A former worker for Pacific Steel filed a $31 million lawsuit against the foundry on Friday, accusing management of breaking labor laws by not giving workers a break after six hours of work.
Timothy P. Rumberger, a Berkeley attorney, filed the class action lawsuit in Alameda County Superior Court on behalf of Roberto Rodriguez and 1,000 other workers. Rodriguez had worked at Pacific Steel for 45 years.
At a news conference in front of the foundry on Friday, Rumberger said California labor law requires companies to give employees a 30-minute break after working for six hours. Pacific Steel had negotiated a break at 11:30 am for workers who arrived at 5 am — which is longer than the law permits, said Rumberger.
When Rodriguez would complain, his managers would tell him he could always leave, he said on Friday.
“My clients perform physically challenging skilled labor in dangerous, toxic environments,” said Rumberger. “It is unconscionable that these men and women have been forced to endure decades of California labor law violations without the protections and just compensation they are entitled to receive.”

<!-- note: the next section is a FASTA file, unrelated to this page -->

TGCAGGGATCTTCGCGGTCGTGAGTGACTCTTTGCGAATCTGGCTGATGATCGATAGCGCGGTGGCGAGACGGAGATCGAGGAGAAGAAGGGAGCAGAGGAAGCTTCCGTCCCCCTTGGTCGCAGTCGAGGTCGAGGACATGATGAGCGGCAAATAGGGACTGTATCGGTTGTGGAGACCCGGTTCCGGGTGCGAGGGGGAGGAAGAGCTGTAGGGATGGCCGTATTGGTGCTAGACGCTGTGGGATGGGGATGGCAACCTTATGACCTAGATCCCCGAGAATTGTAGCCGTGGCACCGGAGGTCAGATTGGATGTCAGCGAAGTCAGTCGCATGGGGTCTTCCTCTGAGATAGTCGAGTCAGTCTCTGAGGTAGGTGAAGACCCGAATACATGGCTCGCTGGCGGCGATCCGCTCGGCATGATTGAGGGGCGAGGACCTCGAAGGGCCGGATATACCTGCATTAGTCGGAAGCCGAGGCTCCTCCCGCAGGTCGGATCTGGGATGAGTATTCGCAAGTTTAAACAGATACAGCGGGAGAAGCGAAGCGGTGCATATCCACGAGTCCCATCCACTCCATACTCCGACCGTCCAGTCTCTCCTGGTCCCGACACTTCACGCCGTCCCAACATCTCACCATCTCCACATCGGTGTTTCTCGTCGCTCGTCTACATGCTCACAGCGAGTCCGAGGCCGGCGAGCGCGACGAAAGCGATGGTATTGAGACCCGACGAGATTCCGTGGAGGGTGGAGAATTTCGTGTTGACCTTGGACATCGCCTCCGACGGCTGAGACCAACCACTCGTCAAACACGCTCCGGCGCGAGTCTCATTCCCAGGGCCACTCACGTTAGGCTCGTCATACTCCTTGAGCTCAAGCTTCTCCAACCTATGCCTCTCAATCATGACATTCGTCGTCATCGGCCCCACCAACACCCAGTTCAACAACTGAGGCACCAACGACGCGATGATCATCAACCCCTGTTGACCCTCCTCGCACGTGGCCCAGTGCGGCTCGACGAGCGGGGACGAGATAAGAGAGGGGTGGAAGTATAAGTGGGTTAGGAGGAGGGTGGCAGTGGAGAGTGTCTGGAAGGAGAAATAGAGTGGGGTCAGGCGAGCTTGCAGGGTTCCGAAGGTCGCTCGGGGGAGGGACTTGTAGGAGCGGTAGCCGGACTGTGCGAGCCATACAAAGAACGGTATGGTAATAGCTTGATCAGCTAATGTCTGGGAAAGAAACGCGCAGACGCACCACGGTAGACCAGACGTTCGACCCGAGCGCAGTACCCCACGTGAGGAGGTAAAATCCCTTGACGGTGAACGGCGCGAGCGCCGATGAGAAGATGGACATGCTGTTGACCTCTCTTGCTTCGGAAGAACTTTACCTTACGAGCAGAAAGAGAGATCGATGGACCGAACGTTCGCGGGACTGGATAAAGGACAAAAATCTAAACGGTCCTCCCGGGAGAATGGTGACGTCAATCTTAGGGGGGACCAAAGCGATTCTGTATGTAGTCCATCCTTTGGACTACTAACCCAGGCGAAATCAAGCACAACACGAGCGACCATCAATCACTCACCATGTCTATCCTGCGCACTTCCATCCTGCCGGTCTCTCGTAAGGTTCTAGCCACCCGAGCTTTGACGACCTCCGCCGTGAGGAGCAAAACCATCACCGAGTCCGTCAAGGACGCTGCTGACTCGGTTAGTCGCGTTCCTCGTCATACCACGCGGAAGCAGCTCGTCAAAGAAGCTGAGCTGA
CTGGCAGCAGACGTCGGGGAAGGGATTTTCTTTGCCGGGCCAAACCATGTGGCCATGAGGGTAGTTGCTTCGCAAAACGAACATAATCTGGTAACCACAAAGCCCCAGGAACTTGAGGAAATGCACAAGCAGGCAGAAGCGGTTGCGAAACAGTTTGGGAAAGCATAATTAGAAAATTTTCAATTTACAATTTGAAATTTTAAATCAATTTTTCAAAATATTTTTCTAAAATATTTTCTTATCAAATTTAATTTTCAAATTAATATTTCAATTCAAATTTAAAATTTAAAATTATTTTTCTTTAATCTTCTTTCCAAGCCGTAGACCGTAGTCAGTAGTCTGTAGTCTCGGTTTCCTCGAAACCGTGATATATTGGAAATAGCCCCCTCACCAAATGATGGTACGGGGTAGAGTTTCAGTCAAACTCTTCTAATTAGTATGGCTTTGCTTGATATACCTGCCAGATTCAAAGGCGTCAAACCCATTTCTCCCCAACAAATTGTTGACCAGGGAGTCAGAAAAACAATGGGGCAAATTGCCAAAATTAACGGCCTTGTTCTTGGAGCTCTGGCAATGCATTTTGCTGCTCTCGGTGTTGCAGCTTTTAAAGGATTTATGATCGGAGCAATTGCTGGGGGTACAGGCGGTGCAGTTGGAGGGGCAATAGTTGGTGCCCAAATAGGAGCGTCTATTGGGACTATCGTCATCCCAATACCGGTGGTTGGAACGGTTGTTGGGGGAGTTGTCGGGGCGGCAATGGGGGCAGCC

But Ignacio De La Fuente, the international vice president for Local 164B of the Glass, Molders, and Pottery Union, said he did not think there was merit to the charges. The union contract with Pacific Steel permits workers to file grievances when they have trouble with working conditions, and neither Rodriguez nor any other workers ever approached the union with a complaint about the timing of their work breaks, he said.
“People take breaks at different times,” said De La Fuente. “It’s a continuous operation.”
De La Fuente said he has negotiated contracts with a number of foundries, and the one with Pacific Steel is similar to others’ contracts.
Rumberger said that Pacific Steel’s recent layoffs of 200 workers motivated him to file the lawsuit. The company fired the workers after the Department of Homeland Security did an audit of workers’ papers and found many had used invalid social security numbers.
Video by LA Wood.